Recycling water in the home

Recycling Water
Recycling Water

Recycling in the home is one of my passions, so before disposing of anything from egg boxes and string to plastic bottles and containers I now ask myself “How can I reuse this item – either in its current form or in an alternative way?” It’s amazing how creative one can be!

Recycling and conserving water is my latest crusade.

Saving the planet aside, it’s surprising when you focus the mind just how much water you can actually recycle.

5 ways we recycle water

1. Recycle the backwash from the pool. At least 250 litres every 1-2 weeks. (Update: this is a chlorine pool, not salt water)

2. Run the first 5L of cold water from the hot water tap into a container. In our household we usually run off about 5L of water before the water is hot. This saves around 30L per week.

3. Recycle bath water to use on established trees and bushes (I only use natural soaps) 250L minimum per week.

4. Recycle water from washing vegetables prior to cooking. I use this on my herb garden 30L per week.

5. Recycle water from the dehumidifiers to water plants. These produce at least 10L per week!

I’d always recycled tap water, but recently while on a cost cutting and recycling mission it suddenly occurred to me, like a light bulb moment, that the backwash from the swimming pool could possibly be recycled to water my plants.

Research on the net revealed that when backwash is stored in a plastic storage tank or bottles the chlorine levels dissipate over a few days. We bottled and tested the backwash and no sign of any chlorine!

How do you recycle water?

Check out the “The National Geographic” Water Conservation Tips

This topic was inspired by Jake’s Sunday Post. This week’s theme is H20

49 thoughts on “Recycling water in the home

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  1. Here is my notice to my blog friends that I’ve missed over the last 2 months: I apologize for being AWOL for so long…. It now makes sense to me about how important it is to grow gradually. I was receiving 3000-5000 emails and it was a nightmare to respond to all in a timely fashion; even with a system in place. Finally, I had to shut off notifications and clear the deck and get back to a more manageable number… I learned a lot from the experience too — about human nature. Be blessed and thanks for your patience. 🙂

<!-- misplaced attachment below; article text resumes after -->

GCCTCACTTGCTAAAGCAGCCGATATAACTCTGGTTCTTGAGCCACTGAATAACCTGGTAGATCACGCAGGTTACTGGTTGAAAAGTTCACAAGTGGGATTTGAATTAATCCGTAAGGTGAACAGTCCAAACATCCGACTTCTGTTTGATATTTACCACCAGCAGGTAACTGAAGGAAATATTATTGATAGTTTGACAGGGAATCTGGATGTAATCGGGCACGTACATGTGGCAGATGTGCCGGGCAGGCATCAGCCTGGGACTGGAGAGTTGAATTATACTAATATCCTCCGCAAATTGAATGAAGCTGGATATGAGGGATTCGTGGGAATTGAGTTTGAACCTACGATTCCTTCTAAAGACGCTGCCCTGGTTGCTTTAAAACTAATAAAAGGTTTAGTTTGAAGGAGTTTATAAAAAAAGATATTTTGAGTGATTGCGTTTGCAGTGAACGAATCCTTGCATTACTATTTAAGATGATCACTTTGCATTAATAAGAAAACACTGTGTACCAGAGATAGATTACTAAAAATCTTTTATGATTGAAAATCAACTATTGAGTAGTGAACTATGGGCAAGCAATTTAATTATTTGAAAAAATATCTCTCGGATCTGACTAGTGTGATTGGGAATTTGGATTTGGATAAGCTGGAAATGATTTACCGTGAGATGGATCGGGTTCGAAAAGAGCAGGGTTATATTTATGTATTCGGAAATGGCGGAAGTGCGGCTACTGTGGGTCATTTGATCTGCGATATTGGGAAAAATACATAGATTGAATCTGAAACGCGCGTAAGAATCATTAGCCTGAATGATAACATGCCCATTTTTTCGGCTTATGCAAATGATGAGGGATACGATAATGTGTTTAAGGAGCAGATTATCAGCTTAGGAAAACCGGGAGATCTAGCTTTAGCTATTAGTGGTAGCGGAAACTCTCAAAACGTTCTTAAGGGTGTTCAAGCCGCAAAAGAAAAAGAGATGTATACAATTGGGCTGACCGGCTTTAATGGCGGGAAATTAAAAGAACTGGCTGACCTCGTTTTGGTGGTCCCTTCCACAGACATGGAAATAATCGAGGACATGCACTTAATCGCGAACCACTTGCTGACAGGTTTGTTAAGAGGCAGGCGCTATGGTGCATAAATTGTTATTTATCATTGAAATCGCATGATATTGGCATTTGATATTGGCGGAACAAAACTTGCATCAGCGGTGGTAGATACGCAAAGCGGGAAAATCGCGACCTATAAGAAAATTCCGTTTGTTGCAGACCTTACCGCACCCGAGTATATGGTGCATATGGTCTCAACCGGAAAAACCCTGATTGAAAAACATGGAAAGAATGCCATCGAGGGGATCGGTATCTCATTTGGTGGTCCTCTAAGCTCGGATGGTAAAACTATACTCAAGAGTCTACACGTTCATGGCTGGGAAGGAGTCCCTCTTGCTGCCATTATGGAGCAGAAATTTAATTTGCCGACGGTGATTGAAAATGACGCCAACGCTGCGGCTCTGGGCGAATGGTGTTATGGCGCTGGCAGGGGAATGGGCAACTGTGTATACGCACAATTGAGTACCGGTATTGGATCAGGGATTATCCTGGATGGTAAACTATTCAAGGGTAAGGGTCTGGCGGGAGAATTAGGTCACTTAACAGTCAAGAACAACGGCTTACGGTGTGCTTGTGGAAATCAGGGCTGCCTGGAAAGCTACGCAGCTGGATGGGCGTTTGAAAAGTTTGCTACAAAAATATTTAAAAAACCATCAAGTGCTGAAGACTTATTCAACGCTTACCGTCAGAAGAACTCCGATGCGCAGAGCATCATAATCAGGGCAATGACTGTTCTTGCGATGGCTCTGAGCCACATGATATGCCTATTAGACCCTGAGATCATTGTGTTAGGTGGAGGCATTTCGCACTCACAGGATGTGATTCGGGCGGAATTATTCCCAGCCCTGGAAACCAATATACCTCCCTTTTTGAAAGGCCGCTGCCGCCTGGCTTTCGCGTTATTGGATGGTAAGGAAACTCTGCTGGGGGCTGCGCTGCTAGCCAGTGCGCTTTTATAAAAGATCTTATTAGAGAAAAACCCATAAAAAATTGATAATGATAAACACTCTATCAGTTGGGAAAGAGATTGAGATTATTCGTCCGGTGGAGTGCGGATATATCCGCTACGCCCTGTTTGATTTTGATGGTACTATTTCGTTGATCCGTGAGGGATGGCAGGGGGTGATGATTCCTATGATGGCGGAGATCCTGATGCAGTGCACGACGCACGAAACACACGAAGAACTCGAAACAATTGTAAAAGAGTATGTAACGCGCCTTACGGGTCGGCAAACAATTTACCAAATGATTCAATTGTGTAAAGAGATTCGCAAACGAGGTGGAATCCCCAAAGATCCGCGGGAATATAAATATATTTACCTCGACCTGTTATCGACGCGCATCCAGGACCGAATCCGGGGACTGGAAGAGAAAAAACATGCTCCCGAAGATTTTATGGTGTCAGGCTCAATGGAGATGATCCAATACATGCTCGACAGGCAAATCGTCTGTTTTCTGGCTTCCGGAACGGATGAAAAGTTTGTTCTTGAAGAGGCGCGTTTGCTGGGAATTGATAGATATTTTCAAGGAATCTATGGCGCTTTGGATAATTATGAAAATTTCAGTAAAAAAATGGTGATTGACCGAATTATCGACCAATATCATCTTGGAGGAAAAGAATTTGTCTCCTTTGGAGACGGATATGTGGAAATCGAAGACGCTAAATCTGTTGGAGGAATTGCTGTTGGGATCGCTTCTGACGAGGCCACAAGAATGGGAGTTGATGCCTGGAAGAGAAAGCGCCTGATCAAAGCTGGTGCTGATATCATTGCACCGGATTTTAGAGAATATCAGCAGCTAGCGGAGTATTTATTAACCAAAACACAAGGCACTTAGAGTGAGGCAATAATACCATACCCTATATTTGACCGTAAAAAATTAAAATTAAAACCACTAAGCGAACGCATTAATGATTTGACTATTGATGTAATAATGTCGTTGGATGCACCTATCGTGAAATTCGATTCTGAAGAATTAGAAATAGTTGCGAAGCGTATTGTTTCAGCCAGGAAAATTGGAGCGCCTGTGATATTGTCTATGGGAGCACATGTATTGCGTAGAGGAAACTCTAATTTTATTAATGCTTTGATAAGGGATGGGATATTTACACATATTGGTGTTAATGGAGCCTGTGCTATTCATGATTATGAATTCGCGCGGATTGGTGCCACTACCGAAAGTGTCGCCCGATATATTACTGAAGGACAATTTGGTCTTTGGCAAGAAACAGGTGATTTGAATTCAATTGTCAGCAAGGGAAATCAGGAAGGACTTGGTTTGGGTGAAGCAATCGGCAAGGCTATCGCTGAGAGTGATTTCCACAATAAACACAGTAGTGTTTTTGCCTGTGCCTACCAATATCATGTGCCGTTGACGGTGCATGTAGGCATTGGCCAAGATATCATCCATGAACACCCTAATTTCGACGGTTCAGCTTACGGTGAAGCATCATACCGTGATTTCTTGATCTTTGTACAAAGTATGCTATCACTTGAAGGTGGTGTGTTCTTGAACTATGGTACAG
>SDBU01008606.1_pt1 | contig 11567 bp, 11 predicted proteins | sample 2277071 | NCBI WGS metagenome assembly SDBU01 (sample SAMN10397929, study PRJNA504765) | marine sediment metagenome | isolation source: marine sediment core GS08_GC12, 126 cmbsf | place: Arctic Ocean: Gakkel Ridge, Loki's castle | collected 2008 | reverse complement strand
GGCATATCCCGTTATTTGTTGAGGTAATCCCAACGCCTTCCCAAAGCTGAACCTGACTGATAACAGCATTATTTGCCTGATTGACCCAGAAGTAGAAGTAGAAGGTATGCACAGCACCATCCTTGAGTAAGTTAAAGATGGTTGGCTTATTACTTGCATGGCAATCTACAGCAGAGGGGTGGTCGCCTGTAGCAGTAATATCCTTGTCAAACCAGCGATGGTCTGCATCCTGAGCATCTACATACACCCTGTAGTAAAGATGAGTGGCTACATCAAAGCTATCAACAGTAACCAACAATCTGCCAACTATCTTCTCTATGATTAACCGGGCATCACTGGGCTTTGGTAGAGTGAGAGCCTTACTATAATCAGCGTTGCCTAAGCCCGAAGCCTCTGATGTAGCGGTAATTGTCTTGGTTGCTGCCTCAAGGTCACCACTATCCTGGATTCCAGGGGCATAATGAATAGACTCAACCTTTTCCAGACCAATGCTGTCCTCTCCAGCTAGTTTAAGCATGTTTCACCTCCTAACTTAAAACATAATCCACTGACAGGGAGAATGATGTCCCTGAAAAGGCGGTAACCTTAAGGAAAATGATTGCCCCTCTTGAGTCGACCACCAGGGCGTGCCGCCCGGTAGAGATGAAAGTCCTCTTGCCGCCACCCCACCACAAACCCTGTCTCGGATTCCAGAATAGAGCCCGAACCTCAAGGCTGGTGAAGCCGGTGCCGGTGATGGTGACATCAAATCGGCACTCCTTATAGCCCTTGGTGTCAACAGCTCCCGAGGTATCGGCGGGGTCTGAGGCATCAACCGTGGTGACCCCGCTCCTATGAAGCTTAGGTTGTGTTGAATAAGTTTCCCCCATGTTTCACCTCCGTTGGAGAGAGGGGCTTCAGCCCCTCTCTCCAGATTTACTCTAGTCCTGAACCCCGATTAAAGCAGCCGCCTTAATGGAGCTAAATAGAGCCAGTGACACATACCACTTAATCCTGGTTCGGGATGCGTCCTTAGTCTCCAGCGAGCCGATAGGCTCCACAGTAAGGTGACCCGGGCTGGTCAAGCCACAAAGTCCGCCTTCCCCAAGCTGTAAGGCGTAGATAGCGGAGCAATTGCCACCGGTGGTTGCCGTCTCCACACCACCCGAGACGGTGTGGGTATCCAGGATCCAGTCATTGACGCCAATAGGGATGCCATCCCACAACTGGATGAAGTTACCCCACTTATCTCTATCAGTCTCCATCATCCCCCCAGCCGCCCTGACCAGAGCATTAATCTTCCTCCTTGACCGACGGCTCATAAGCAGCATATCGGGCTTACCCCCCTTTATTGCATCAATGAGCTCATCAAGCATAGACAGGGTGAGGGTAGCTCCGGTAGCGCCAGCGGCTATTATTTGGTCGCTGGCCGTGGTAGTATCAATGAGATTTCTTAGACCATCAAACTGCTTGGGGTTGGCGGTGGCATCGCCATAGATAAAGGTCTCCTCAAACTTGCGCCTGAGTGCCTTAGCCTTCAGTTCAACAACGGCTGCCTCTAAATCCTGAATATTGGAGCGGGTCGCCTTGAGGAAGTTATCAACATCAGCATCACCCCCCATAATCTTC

1. Hey Eliz, no problem! Lots of bloggers come and go, but there are a bunch of us who are still around. We can’t always comment on every post due to time restraints. 🙂 but we get there. Don’t beat yourself up about it!


    1. Hi,
      Oh no, you can’t use the backwash as far as I know from a salt water pool. Salt will kill the plants. This is one of the problems we have living so near the Atlantic. The sea mists are salty and many plants and veg don’tlike it.
      Our pool is chlorine, but we keep the levels really low so by the time we backwash the level of Chlorine is minimal. I then put the water in plastic bottles and leave in the sun. I test the water in a couple of these bottles after a couple of days and they are usually completely clear.


  2. Hi, great post. One question a little bit out of the subject, but since you live in south Portugal and have environmental concerns, do you have solar panels? What do you think of it?